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Packing your render methods full of jQuery rapidly becomes yawnsome. Templates are a way of helping you to write less HTML generation code by compiling strings.

Backbone does not come with a templating language of it's own, but is designed to work well with underscore templates.

Generating a template

We can generate a template by passing a string to the _.template function. This will return a function which we can call to generate an HTML string, like so:

var template = _.template("<p>Hello!</p>");
// outputs "<p>Hello!</p>"

Let's use our template to generate a view:

$(function () {
var template = _.template("<p>Hello World!</p>");
var SharkTankView = Backbone.View.extend({
initialize: function () {
render: function () {
new SharkTankView({
el: $('#tank'),

Note that we don't need to call the template. If this.$el.html receives a function instead of a string, it will call the function for us.

Template includes

We can include variables in our templates using erb style syntax. We can then generate a string by calling the template function and passing an object, like so:

var template = _.template("<p>Hello <%= name %>!</p>");
template({name: "Wavy Davey"})
// generates the string "<p>Hello Wavy Davey!</p>"

You need to make sure you pass through all attributes or you will get an error.

Extracting Templates from your HTML

Creating templates as strings in JavaScript is OK, provided our templates are very small, but what if they become larger? It would be much nicer if we could define templates directly in our HTML, and of course we can.

We compose the template into our HTML page, then we just use jQuery to pull it out as a string which we can then pass to _.template.

The convention is to put the template in a script tag with type="text/template". Content between script tags will not be rendered to the page, but can still be accessed using jQuery.

See below:

<!DOCTYPE html>
<script src="../../underscore.js"></script>
<script src="../../jquery.js"></script>
<script src="../../backbone.js"></script>
<script src="hello.js"></script>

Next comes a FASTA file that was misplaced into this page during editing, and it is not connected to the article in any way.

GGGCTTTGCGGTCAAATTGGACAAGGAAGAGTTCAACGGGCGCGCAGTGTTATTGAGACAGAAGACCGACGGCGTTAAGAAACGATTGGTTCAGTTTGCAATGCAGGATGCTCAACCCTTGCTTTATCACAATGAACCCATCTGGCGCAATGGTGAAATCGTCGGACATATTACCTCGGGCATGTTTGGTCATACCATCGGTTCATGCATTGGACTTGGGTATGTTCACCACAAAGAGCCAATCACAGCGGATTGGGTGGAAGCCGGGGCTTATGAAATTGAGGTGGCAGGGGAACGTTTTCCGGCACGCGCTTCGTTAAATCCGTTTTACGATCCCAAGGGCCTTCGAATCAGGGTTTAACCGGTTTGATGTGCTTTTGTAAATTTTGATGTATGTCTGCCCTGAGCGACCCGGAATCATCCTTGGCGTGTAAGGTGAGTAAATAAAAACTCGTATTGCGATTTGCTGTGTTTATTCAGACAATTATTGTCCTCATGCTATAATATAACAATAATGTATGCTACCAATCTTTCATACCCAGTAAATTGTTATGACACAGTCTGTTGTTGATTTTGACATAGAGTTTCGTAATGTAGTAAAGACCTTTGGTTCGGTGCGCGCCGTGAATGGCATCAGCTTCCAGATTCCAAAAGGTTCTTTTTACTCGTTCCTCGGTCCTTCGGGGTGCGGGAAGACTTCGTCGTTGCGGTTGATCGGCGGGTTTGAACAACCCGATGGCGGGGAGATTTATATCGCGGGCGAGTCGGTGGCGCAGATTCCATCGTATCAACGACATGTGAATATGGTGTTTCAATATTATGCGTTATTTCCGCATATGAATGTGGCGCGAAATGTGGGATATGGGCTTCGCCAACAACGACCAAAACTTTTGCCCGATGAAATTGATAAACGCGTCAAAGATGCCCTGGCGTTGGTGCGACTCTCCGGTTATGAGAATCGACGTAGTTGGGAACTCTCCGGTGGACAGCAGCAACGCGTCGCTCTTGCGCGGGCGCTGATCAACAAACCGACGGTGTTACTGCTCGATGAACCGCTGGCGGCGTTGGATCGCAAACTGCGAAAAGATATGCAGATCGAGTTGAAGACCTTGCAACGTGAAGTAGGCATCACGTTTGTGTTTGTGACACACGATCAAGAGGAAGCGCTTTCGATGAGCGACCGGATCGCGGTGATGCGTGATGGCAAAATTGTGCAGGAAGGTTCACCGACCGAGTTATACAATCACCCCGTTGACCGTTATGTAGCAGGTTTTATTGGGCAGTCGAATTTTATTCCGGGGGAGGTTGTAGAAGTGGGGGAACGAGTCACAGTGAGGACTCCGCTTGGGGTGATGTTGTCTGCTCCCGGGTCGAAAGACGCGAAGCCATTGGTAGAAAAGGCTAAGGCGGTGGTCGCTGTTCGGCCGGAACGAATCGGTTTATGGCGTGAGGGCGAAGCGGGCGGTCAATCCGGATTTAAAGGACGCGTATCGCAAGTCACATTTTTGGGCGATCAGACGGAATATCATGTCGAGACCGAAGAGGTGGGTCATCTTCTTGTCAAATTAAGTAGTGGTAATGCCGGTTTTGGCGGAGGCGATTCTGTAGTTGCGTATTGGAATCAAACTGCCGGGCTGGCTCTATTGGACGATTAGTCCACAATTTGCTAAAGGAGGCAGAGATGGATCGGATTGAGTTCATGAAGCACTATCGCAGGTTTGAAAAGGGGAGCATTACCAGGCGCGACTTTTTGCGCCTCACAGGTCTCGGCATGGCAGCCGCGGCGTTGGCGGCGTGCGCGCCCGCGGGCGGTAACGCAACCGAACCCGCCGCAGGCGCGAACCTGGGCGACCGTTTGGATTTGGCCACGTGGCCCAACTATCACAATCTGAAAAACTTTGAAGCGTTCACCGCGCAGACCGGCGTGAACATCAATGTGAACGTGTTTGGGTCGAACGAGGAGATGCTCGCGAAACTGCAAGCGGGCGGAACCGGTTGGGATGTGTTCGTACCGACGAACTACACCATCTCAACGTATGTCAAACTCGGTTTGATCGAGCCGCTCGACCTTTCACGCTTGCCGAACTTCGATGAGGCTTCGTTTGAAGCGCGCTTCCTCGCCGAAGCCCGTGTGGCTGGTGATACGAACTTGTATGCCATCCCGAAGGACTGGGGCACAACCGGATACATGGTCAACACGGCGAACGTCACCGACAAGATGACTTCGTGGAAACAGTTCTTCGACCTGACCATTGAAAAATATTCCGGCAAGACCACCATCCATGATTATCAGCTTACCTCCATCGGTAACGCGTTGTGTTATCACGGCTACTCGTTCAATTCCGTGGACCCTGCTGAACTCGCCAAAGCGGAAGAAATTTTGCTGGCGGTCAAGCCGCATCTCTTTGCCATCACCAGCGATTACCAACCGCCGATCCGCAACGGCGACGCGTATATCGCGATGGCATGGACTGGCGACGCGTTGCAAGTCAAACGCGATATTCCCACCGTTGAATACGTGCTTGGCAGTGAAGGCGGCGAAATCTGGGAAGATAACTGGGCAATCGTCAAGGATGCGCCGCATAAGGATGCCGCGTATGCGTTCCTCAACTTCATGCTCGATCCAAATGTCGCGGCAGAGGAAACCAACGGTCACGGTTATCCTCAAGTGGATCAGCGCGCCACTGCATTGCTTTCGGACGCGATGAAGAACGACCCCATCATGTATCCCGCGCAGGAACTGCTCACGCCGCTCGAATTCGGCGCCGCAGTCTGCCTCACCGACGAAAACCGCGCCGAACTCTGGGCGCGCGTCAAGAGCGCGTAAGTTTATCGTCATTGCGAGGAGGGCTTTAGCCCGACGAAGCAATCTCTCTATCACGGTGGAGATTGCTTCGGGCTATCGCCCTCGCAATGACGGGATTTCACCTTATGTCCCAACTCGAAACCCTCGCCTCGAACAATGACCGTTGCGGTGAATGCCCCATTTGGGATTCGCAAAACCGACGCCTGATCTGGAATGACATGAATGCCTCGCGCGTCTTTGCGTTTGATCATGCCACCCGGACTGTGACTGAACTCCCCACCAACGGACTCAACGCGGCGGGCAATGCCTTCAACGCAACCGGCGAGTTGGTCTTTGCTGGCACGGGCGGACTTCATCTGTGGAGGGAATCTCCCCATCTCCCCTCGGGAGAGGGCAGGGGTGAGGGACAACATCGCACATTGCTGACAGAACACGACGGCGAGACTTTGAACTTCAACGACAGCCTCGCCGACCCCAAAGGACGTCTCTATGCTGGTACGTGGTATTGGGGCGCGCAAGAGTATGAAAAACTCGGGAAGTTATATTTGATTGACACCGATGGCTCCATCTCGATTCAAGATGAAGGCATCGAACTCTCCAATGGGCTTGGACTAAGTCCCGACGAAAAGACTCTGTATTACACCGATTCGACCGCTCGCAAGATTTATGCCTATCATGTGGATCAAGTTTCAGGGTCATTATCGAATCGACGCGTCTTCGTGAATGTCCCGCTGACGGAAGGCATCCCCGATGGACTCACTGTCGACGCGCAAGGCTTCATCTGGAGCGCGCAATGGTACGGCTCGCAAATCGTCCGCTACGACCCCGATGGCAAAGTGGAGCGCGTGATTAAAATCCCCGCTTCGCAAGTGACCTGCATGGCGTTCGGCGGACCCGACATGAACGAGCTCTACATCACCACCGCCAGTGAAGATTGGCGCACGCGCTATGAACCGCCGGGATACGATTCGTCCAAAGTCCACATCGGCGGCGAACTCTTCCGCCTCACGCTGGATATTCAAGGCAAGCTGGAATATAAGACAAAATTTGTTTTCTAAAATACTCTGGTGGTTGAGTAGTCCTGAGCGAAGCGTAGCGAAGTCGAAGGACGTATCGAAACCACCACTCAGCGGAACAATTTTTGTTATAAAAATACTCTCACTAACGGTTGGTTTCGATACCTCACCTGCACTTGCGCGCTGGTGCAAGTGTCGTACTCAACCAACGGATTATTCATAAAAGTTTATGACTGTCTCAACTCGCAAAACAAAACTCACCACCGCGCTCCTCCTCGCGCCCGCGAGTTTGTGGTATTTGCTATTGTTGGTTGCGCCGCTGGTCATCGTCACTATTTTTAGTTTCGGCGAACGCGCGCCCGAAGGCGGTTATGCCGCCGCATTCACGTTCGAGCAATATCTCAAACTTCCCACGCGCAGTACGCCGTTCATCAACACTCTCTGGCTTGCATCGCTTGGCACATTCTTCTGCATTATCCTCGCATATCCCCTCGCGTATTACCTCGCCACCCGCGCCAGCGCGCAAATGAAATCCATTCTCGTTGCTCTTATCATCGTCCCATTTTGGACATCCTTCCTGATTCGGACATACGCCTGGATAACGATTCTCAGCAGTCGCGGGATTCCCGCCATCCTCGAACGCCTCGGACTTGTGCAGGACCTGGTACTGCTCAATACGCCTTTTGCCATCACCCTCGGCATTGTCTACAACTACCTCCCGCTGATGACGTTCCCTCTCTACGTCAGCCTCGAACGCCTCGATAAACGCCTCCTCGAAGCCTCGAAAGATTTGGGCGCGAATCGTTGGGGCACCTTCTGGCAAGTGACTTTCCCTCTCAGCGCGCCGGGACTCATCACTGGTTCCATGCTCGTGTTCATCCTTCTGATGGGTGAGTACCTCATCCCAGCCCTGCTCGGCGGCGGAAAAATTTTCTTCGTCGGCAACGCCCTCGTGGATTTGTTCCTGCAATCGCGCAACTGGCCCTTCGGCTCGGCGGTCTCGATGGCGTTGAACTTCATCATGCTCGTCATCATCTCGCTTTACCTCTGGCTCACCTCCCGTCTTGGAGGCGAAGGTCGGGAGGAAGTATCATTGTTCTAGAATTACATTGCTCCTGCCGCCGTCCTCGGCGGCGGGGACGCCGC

<div id="tank"></div>
<!-- And here is the template -->
<script type="text/template" id="tank-template">
<p>Swim Away <%= name %></p>

We then pull this content as a string using a simple jQuery selector, and store it as a template function in the tankTemplate attribute.

Then in our render function we can simply call the template, passing in any expected values.

var SharkTankView = Backbone.View.extend({
initialize: function () {
tankTemplate: _.template(
render: function () {
name: "Danger Mouse McGree"

Executing code in our templates

We can execute arbitrary code in our templates. They become, in many ways, rather like PHP templates. For example, say we have an array, we might use a regular forEach function to iterate over it:

<script type="text/template" id="hello-template">
<% names.forEach((name) => { %>
<%= name %>
<% }) %>

Exercise - Templates

Angular uses Underscore templates by default. Underscore templates are brilliantly simple. Pass them a string, and you will get a function back. Call the function with an object and you will get a string back with the values from the template embedded in it.

Create a Hello World using a template.

Exercise - A Cat

Let's make a little object to represent a cat, something like this:

name: 'Tiddles the Mighty',
age: 47

Now create a template that can render this cat nicely on the page.


Make that an array of cats. Now output them all as a list.

Further reading

Have a look through the underscore template documentation here. It's pretty short: